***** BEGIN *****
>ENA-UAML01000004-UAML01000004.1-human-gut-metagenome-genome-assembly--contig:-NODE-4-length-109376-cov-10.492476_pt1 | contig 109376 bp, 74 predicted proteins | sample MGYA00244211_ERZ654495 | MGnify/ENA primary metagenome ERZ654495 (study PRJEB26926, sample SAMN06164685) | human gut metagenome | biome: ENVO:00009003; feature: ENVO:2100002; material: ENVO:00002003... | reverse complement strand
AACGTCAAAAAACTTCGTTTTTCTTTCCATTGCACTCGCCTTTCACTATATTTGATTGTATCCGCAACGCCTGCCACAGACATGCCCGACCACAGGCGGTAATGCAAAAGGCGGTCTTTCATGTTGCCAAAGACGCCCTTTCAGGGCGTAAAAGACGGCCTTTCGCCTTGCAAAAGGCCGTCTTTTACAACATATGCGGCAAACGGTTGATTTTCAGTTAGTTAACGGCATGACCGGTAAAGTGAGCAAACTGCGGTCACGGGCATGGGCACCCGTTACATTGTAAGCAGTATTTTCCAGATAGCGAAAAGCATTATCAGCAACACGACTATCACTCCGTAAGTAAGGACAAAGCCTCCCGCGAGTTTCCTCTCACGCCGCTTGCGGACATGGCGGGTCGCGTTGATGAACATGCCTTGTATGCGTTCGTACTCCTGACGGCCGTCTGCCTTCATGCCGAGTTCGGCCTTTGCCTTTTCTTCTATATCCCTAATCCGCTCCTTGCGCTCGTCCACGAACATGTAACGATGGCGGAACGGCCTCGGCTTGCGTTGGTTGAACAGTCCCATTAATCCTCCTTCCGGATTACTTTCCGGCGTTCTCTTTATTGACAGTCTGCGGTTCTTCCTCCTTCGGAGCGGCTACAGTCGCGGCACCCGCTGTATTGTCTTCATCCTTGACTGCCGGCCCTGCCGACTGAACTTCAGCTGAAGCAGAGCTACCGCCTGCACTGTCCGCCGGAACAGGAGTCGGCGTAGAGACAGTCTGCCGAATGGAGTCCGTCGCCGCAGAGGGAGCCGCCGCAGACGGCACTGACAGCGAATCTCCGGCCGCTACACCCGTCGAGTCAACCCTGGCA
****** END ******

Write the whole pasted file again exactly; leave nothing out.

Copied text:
>ENA-UAML01000004-UAML01000004.1-human-gut-metagenome-genome-assembly--contig:-NODE-4-length-109376-cov-10.492476_pt1 | contig 109376 bp, 74 predicted proteins | sample MGYA00244211_ERZ654495 | MGnify/ENA primary metagenome ERZ654495 (study PRJEB26926, sample SAMN06164685) | human gut metagenome | biome: ENVO:00009003; feature: ENVO:2100002; material: ENVO:00002003... | reverse complement strand
AACGTCAAAAAACTTCGTTTTTCTTTCCATTGCACTCGCCTTTCACTATATTTGATTGTATCCGCAACGCCTGCCACAGACATGCCCGACCACAGGCGGTAATGCAAAAGGCGGTCTTTCATGTTGCCAAAGACGCCCTTTCAGGGCGTAAAAGACGGCCTTTCGCCTTGCAAAAGGCCGTCTTTTACAACATATGCGGCAAACGGTTGATTTTCAGTTAGTTAACGGCATGACCGGTAAAGTGAGCAAACTGCGGTCACGGGCATGGGCACCCGTTACATTGTAAGCAGTATTTTCCAGATAGCGAAAAGCATTATCAGCAACACGACTATCACTCCGTAAGTAAGGACAAAGCCTCCCGCGAGTTTCCTCTCACGCCGCTTGCGGACATGGCGGGTCGCGTTGATGAACATGCCTTGTATGCGTTCGTACTCCTGACGGCCGTCTGCCTTCATGCCGAGTTCGGCCTTTGCCTTTTCTTCTATATCCCTAATCCGCTCCTTGCGCTCGTCCACGAACATGTAACGATGGCGGAACGGCCTCGGCTTGCGTTGGTTGAACAGTCCCATTAATCCTCCTTCCGGATTACTTTCCGGCGTTCTCTTTATTGACAGTCTGCGGTTCTTCCTCCTTCGGAGCGGCTACAGTCGCGGCACCCGCTGTATTGTCTTCATCCTTGACTGCCGGCCCTGCCGACTGAACTTCAGCTGAAGCAGAGCTACCGCCTGCACTGTCCGCCGGAACAGGAGTCGGCGTAGAGACAGTCTGCCGAATGGAGTCCGTCGCCGCAGAGGGAGCCGCCGCAGACGGCACTGACAGCGAATCTCCGGCCGCTACACCCGTCGAGTCAACCCTGGCA